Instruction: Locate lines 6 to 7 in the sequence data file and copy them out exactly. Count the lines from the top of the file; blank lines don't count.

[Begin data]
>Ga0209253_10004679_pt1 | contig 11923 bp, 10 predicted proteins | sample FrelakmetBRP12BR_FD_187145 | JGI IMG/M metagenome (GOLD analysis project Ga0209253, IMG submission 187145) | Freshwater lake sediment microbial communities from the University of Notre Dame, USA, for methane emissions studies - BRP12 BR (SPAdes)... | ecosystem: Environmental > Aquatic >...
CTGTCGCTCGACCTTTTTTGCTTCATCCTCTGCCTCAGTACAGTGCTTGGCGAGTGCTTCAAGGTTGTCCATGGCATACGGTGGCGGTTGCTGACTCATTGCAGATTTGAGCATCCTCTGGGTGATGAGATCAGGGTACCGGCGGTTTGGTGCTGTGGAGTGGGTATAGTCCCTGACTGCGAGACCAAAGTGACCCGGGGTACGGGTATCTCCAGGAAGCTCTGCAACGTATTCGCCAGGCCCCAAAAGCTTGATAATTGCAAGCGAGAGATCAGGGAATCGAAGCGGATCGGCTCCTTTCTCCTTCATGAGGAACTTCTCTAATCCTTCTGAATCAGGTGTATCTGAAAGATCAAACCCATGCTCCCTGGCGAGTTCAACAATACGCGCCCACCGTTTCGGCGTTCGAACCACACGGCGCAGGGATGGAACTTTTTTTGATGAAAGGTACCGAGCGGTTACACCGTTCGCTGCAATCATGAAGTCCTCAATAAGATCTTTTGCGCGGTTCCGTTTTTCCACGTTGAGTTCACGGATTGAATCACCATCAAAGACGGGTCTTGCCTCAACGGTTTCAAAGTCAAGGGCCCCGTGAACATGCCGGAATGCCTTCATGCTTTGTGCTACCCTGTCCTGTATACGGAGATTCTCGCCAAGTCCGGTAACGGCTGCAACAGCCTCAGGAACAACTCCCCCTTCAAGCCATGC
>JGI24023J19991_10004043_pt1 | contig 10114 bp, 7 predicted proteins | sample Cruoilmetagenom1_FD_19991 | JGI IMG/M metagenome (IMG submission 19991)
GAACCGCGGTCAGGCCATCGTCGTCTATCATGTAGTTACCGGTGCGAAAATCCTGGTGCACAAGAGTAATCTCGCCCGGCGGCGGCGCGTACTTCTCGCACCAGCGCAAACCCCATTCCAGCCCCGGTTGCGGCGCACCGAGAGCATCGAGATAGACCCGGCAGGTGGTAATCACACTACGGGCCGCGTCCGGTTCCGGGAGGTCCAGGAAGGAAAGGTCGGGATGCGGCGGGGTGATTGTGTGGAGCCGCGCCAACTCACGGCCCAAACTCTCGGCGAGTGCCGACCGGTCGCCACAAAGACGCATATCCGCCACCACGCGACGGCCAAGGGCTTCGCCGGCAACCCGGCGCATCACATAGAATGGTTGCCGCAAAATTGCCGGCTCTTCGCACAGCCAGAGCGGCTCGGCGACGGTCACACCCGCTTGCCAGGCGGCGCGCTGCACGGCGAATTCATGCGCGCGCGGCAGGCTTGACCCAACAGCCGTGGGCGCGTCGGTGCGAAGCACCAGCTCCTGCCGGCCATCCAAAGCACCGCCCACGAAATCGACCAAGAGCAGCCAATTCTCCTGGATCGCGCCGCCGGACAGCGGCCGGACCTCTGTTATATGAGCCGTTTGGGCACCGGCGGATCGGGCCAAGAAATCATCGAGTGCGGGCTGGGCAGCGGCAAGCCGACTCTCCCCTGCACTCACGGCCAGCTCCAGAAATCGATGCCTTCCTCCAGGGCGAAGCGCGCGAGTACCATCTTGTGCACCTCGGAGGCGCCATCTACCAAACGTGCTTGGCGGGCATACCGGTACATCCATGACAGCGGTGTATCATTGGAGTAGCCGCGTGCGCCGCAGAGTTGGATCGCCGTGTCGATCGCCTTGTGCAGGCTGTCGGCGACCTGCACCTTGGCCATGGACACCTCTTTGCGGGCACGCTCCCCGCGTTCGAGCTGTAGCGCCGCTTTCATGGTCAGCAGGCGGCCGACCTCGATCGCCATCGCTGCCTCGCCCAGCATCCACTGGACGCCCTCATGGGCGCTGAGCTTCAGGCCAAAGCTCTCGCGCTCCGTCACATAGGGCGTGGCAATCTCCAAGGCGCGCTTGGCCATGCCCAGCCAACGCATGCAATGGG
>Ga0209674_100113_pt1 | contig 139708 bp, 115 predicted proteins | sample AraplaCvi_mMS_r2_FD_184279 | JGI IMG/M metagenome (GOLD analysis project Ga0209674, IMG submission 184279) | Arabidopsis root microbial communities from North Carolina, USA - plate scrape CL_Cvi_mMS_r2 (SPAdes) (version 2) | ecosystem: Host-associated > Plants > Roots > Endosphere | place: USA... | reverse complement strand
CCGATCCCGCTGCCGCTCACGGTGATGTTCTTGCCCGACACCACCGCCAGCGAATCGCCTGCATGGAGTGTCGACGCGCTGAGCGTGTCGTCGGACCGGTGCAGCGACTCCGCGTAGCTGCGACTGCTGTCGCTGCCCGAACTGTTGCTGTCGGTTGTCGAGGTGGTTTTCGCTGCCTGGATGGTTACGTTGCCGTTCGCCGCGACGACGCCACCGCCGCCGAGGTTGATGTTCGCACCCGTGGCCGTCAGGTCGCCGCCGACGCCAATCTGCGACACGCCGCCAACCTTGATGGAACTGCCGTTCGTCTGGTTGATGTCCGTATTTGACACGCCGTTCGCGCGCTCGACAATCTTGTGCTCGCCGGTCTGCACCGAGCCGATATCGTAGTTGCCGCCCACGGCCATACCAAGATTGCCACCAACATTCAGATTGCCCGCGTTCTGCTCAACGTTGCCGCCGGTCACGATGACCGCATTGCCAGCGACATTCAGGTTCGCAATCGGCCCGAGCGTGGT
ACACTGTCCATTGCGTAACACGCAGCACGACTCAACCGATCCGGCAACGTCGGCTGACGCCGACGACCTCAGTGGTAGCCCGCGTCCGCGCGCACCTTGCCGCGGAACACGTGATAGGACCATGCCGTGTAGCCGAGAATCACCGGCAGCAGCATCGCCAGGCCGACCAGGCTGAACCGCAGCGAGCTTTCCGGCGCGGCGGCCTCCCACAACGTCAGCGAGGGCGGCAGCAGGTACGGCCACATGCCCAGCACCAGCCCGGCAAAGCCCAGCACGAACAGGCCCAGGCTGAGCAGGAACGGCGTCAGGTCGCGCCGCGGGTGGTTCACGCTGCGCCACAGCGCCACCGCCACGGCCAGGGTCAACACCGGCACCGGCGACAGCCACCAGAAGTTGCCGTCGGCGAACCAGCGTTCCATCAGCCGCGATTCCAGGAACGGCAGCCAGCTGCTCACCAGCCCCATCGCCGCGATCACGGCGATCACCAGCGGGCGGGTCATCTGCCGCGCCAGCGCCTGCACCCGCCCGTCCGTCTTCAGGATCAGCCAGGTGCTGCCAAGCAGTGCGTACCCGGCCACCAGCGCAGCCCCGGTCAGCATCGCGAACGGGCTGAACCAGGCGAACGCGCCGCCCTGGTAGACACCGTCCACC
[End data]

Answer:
CCGATCCCGCTGCCGCTCACGGTGATGTTCTTGCCCGACACCACCGCCAGCGAATCGCCTGCATGGAGTGTCGACGCGCTGAGCGTGTCGTCGGACCGGTGCAGCGACTCCGCGTAGCTGCGACTGCTGTCGCTGCCCGAACTGTTGCTGTCGGTTGTCGAGGTGGTTTTCGCTGCCTGGATGGTTACGTTGCCGTTCGCCGCGACGACGCCACCGCCGCCGAGGTTGATGTTCGCACCCGTGGCCGTCAGGTCGCCGCCGACGCCAATCTGCGACACGCCGCCAACCTTGATGGAACTGCCGTTCGTCTGGTTGATGTCCGTATTTGACACGCCGTTCGCGCGCTCGACAATCTTGTGCTCGCCGGTCTGCACCGAGCCGATATCGTAGTTGCCGCCCACGGCCATACCAAGATTGCCACCAACATTCAGATTGCCCGCGTTCTGCTCAACGTTGCCGCCGGTCACGATGACCGCATTGCCAGCGACATTCAGGTTCGCAATCGGCCCGAGCGTGGT
ACACTGTCCATTGCGTAACACGCAGCACGACTCAACCGATCCGGCAACGTCGGCTGACGCCGACGACCTCAGTGGTAGCCCGCGTCCGCGCGCACCTTGCCGCGGAACACGTGATAGGACCATGCCGTGTAGCCGAGAATCACCGGCAGCAGCATCGCCAGGCCGACCAGGCTGAACCGCAGCGAGCTTTCCGGCGCGGCGGCCTCCCACAACGTCAGCGAGGGCGGCAGCAGGTACGGCCACATGCCCAGCACCAGCCCGGCAAAGCCCAGCACGAACAGGCCCAGGCTGAGCAGGAACGGCGTCAGGTCGCGCCGCGGGTGGTTCACGCTGCGCCACAGCGCCACCGCCACGGCCAGGGTCAACACCGGCACCGGCGACAGCCACCAGAAGTTGCCGTCGGCGAACCAGCGTTCCATCAGCCGCGATTCCAGGAACGGCAGCCAGCTGCTCACCAGCCCCATCGCCGCGATCACGGCGATCACCAGCGGGCGGGTCATCTGCCGCGCCAGCGCCTGCACCCGCCCGTCCGTCTTCAGGATCAGCCAGGTGCTGCCAAGCAGTGCGTACCCGGCCACCAGCGCAGCCCCGGTCAGCATCGCGAACGGGCTGAACCAGGCGAACGCGCCGCCCTGGTAGACACCGTCCACC